“Great Ulmo, he’s got her,” Elphir whispered, his voice cracking.

“Yes.” Imrahil couldn’t get anything more out. Amroth had his sister huddled against him, looking like he would never let her go. Mista trotted along behind with Larca at his heels. The dog had done it, and Imrahil vowed it would live off venison for the rest of its life. Holding on to his patience he backed his horse into the trees, the track too narrow to allow a meeting. But moments later, having jumped down to the soft forest floor, he was holding up his arms to catch his daughter.

“I’m sorry, Father,” she mumbled as he crushed her against him.

Elphir caught Amroth’s eye, and mouthed, “Where has she been?”

Amroth shrugged. “Evidently an old man gave her shelter. In the next valley there’s a cave. Oríon’s gone to look for him.”

Elphir frowned, and signalled to the men behind him. “We’ll go and find this old man.”

He took off along the track. Lothíriel, safe in her father’s arms, realised what her brother was doing. But she didn’t worry, somehow knowing that her friend Seron would be long gone.

East EmnetThe Riddermark.

Gradually the camp settled, a few men already wrapping their cloaks around them and bedding down until their turn to watch. But then the wind got up suddenly, as it so often did on the plains, setting the grasses rustling and disturbing the horses. A Rider left the fire making to where they were tethered, his soft voice already crooning words of reassurance. Éomer didn’t move, continuing to stare into the fire, seeing not the bright dancing flames but rather a tear streaked face and haunted desperate eyes.

“Here, take a gulp of this. You look as though you need it.”

Éothain passed him a horn containing a dark liquid. He sniffed. “Bema, Éothain. What is it?”

“Something my old mother distils from the cider apples. It’s a bit sweet but packs a mighty kick.” He took a glug from his own horn. “Ahh..,” he said wiping his hand across his mouth. “It gets worse the longer it’s made.”

Not to be outdone, Éomer tipped up the horn, taking a big swallow. Bad mistake, he realised as he started coughing, his throat on fire. At least it left a warm glow. He coughed again – make that a hot blaze.

“Good?” Éothain inquired, sounding deceptively innocent. When Éomer didn’t answer he sat down next to him, sipping at his drink. “We could have stayed for a few days, the men would have understood.”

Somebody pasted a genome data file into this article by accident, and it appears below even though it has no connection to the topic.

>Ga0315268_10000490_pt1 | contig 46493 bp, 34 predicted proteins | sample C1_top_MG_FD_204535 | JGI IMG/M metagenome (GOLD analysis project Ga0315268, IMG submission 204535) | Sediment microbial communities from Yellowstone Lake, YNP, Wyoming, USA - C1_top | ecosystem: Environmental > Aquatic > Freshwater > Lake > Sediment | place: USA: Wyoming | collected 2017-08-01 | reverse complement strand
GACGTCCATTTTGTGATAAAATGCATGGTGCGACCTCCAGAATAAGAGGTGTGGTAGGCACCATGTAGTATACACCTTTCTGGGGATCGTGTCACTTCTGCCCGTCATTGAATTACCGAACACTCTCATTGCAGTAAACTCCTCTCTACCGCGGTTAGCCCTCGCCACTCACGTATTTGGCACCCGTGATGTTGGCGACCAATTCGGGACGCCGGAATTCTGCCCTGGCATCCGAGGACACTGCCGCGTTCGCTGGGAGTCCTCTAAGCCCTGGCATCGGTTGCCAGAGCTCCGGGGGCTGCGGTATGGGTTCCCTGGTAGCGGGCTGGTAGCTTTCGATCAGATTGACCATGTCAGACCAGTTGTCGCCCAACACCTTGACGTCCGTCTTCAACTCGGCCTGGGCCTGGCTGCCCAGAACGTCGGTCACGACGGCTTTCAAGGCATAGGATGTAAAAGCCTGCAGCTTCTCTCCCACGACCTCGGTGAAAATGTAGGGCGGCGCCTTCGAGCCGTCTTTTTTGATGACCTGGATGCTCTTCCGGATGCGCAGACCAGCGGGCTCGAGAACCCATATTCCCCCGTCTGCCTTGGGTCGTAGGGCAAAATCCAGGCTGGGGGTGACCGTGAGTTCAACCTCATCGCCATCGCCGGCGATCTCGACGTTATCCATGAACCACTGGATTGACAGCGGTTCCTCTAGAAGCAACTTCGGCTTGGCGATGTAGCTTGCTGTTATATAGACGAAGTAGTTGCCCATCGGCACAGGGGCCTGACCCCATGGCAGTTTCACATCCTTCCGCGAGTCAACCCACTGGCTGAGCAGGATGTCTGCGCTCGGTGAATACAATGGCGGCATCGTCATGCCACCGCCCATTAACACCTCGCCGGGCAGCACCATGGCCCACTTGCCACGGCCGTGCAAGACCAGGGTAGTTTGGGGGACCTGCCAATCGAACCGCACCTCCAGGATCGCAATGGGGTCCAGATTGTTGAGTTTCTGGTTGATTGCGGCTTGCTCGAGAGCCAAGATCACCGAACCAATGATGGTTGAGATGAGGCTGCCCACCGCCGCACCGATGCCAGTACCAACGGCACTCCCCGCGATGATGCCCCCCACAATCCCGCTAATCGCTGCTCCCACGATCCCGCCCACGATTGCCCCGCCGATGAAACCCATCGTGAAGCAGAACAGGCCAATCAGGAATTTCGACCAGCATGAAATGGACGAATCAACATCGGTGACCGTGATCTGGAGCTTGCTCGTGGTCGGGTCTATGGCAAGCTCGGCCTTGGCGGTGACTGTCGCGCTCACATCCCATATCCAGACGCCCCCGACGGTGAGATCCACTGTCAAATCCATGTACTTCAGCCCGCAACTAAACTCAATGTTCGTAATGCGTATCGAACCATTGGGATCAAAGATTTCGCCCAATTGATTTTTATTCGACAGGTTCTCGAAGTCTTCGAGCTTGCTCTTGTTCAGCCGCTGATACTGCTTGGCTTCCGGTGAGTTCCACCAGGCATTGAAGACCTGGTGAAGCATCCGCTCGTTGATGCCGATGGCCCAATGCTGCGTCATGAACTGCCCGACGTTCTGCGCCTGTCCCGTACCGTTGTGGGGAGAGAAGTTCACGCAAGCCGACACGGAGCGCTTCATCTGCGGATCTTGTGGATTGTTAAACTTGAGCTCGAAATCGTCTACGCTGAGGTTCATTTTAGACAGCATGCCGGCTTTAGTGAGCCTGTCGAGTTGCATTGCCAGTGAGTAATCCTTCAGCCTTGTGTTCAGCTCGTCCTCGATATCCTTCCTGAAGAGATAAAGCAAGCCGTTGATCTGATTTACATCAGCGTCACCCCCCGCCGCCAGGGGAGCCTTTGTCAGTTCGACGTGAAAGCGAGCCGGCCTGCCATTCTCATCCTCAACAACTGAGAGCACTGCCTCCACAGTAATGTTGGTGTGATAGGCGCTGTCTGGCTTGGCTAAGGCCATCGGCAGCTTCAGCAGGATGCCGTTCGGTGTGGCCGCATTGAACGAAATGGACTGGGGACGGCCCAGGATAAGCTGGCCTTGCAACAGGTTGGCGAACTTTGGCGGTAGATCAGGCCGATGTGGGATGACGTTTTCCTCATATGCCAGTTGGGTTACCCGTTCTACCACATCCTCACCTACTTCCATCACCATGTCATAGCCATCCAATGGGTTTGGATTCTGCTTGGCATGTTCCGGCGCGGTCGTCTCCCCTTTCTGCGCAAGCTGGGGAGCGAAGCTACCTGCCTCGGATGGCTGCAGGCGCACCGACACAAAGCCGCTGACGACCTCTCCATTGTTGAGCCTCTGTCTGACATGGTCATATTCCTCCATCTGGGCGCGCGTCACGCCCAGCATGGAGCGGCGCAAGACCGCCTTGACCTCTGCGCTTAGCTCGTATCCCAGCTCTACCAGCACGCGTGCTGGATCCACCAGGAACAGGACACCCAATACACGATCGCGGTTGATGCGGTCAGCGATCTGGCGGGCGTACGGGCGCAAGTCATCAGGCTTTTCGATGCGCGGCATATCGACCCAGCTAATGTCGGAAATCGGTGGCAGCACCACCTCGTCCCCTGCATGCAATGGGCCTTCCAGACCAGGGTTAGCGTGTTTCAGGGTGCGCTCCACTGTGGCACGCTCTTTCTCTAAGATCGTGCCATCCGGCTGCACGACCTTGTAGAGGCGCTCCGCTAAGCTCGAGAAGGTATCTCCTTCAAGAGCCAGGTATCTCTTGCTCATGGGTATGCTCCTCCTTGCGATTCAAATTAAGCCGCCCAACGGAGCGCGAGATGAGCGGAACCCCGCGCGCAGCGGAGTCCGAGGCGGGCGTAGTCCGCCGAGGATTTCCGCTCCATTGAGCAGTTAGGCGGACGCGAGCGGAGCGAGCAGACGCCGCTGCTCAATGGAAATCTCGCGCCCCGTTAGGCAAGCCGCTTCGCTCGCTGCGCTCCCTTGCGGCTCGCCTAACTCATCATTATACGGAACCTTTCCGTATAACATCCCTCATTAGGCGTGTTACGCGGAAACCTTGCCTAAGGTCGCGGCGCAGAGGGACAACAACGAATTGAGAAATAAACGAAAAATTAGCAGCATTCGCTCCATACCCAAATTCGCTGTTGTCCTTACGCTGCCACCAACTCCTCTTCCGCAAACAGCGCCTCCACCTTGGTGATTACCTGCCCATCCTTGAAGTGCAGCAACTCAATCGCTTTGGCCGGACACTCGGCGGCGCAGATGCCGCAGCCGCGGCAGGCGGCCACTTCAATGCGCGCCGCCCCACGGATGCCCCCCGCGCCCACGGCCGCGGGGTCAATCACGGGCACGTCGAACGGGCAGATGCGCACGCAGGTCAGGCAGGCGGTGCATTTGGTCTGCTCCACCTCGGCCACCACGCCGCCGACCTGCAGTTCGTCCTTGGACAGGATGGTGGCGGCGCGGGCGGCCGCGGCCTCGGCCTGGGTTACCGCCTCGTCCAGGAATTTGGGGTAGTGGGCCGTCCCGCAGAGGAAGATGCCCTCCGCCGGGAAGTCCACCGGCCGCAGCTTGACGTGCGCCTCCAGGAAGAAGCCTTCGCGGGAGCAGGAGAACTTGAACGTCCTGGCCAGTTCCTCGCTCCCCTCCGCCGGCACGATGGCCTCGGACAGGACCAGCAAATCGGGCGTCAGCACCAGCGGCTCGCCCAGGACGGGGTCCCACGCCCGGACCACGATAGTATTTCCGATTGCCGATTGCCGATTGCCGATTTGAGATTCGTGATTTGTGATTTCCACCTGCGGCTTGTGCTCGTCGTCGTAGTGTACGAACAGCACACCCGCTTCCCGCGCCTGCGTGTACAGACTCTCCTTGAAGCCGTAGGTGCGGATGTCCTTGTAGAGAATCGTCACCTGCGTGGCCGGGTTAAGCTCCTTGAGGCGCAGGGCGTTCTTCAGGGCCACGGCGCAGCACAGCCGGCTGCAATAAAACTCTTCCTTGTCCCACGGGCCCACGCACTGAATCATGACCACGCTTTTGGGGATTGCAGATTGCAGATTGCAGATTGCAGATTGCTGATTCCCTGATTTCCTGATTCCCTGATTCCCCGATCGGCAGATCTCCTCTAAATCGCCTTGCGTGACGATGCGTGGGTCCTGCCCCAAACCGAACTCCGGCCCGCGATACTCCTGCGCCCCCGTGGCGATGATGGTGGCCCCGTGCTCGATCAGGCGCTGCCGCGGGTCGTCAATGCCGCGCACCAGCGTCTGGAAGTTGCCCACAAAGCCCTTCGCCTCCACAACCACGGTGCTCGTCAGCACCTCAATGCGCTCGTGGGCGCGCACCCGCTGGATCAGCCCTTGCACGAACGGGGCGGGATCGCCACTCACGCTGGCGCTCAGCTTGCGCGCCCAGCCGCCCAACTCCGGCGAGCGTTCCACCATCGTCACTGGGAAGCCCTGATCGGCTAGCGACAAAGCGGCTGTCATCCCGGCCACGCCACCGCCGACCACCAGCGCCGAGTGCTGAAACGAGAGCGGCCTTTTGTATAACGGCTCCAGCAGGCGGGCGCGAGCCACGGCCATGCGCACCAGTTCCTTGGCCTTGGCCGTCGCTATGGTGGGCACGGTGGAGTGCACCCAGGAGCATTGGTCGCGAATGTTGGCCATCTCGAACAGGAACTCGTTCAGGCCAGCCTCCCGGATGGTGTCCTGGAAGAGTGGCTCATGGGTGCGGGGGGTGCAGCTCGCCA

He’d not deny he’d been tempted; leaving his friends in such circumstances had come hard to him. But in a similar situation none of his men could have chosen to stay. The safety of the Riddermark came higher than two good people and even the king’s nephew. He shook his head, holding out the drinking horn for another measure – the stuff wasn’t too bad when you got used to it – “At least I left Edwick propped at the table and not in the bed. And there is family around to give help, he just wouldn’t let them near to begin with.”

A hand landed on his shoulder, giving a quick squeeze before being withdrawn. Éothain not one to show too much emotion. “A bad call. And after all the lass has been though. She didn’t deserve this.”

Éomer sighed. No, she didn’t and neither did an honest and true man like Edwick.

To be continued

This is a work of fan fiction, written because the author has an abiding love for the works of J R R Tolkien. The characters, settings, places, and languages used in this work are the property of the Tolkien Estate, Tolkien Enterprises, and possibly New Line Cinema, except for certain original characters who belong to the author of the said work. The author will not receive any money or other remuneration for presenting the work on this archive site. The work is the intellectual property of the author, is available solely for the enjoyment of Henneth Annûn Story Archive readers, and may not be copied or redistributed by any means without the explicit written consent of the author.

Story Information

Author: Lady Bluejay

Status: General

Completion: Complete

Era: Multi-Age

Genre: General

Rating: General

Last Updated: 08/24/13

Original Post: 11/04/07

Go to Tide of Destiny - Part One: Choices overview


WARNING! Comments may contain spoilers for a chapter or story. Read with caution.

Tide of Destiny - Part One: Choices

Freyalyn - 16 Jan 08 - 12:37 AM

Ch. 6: Chapter 6

It's made of apples.... well, mostly applies...

Love this story.  Many thanks for posting it.